A friend forwarded me this article (worth the read) highlighting some of the people and psychology behind the financial crisis in order to prod a response.
The era that defined Wall Street is finally, officially over. Michael Lewis, who chronicled its excess in Liar’s Poker, returns to his old haunt to figure out what went wrong.
To this day, the willingness of a Wall Street investment bank to pay me hundreds of thousands of dollars to dispense investment advice to grownups remains a mystery to me. I was 24 years old, with no experience of, or particular interest in, guessing which stocks and bonds would rise and which would fall. The essential function of Wall Street is to allocate capital—to decide who should get it and who should not. Believe me when I tell you that I hadn’t the first clue.
Sooner rather than later, someone was going to identify me, along with a lot of people more or less like me, as a fraud. Sooner rather than later, there would come a Great Reckoning when Wall Street would wake up and hundreds if not thousands of young people like me, who had no business making huge bets with other people’s money, would be expelled from finance.
Here is my response:
- The human element of pushing the risk to the next guy.
- Believing in the system.
- Thinking someone else would ultimately make everything ok.
- Being pigeonholed in one aspect of the system – a cog in the machine.
- Having no imagination.
- Thinking tomorrow would be like yesterday, just because.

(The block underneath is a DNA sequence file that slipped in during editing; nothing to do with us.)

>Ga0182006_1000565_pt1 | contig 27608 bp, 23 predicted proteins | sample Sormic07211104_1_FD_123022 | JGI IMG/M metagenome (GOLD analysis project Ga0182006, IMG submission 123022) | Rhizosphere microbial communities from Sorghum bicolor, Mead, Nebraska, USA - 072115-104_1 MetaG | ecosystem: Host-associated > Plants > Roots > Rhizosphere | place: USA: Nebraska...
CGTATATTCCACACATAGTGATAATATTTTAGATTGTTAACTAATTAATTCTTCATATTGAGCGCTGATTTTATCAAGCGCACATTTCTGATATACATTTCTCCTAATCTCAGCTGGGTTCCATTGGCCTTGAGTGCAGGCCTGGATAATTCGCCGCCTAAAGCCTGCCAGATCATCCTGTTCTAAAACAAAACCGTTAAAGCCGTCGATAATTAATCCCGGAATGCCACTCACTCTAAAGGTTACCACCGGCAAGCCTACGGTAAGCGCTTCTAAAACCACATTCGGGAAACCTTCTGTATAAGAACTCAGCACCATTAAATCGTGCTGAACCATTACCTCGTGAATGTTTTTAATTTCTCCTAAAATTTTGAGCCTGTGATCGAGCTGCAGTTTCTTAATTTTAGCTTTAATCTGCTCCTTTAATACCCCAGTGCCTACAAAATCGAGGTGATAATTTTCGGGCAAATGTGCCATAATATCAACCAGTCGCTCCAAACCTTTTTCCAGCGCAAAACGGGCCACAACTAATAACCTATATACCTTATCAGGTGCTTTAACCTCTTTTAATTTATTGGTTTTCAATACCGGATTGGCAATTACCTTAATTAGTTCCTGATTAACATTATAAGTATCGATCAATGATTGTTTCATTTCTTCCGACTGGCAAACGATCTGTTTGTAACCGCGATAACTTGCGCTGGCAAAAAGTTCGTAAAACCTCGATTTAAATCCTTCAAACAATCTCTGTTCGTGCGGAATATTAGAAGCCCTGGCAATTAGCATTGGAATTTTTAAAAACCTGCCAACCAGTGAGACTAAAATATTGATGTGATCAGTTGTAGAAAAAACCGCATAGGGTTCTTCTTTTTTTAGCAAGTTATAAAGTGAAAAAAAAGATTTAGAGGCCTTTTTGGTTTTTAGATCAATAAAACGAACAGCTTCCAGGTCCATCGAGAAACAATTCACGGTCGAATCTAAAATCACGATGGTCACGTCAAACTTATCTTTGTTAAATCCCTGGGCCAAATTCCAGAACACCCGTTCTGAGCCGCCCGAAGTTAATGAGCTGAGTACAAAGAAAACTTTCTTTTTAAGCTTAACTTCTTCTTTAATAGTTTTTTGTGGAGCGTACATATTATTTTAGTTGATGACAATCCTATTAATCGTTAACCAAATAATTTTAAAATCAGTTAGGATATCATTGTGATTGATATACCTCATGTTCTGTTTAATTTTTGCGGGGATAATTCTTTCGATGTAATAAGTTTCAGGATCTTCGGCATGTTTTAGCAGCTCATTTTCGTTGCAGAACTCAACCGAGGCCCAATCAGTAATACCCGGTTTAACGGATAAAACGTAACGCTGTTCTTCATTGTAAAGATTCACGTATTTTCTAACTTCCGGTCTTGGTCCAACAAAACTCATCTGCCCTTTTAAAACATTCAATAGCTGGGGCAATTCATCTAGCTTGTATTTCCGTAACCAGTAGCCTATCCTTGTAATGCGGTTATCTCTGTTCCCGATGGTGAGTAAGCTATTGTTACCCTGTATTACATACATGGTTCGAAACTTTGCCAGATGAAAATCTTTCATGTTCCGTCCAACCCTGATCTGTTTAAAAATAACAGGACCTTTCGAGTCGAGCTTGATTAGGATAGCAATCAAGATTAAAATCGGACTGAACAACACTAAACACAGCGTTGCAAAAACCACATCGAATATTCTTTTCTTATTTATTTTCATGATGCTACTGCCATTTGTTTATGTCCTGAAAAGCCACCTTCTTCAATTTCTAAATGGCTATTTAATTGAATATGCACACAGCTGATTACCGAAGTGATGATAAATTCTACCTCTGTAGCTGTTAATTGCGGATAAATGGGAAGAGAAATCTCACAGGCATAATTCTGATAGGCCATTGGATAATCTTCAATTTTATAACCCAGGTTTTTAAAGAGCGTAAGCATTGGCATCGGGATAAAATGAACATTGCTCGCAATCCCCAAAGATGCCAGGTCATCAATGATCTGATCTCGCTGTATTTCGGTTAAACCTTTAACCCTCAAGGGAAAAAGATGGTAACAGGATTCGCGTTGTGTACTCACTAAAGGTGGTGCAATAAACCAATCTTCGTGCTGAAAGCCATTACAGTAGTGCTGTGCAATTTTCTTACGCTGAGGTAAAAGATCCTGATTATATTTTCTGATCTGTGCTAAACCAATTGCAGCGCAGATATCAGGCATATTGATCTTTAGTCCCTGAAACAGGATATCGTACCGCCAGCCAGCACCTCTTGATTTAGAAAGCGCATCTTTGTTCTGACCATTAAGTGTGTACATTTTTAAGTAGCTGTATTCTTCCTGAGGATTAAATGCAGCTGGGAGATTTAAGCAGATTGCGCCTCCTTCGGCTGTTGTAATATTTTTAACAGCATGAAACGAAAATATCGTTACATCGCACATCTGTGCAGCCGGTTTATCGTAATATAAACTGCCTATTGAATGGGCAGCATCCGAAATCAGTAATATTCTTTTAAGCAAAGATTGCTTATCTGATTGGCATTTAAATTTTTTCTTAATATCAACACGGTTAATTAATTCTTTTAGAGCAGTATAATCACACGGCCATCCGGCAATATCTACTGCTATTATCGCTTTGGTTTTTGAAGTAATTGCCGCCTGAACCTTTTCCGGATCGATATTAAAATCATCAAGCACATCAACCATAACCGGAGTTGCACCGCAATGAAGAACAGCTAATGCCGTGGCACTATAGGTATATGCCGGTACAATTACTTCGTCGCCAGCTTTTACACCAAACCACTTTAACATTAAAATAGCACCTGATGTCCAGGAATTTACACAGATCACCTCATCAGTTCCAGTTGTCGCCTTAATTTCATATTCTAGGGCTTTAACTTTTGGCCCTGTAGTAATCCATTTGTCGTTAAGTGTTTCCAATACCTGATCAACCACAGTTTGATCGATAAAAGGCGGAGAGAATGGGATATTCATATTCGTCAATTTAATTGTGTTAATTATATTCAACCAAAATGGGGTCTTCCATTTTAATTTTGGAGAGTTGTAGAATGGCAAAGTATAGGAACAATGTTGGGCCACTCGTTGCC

- Being afraid to lose your job.
- Not wanting to stick out.
- Fear of sounding stupid.
- Arrogance of thinking you aren’t fallible.
- Believing in the models because they are “sophisticated.”
- Believing in physics dudes because of our worship of complicated jargon.
- Disconnects between the securities and reality.
- Lack of sanity checks.
- The problem of building a tower on shaky foundations.
And then the walls began to rumble…the ceiling showed cracks and dust started falling on our heads. Even as the rubble became chunks and entire floors crashing down on us, we still could not believe what was happening. Our jaws were dropped, some ran screaming, but most quietly walked like zombies who were rudely awoken from a slumber into a light too bright for their untrained eyes. It took months for the fires to stop and for the rubble to clear. The world of Wall Street will literally never look the same.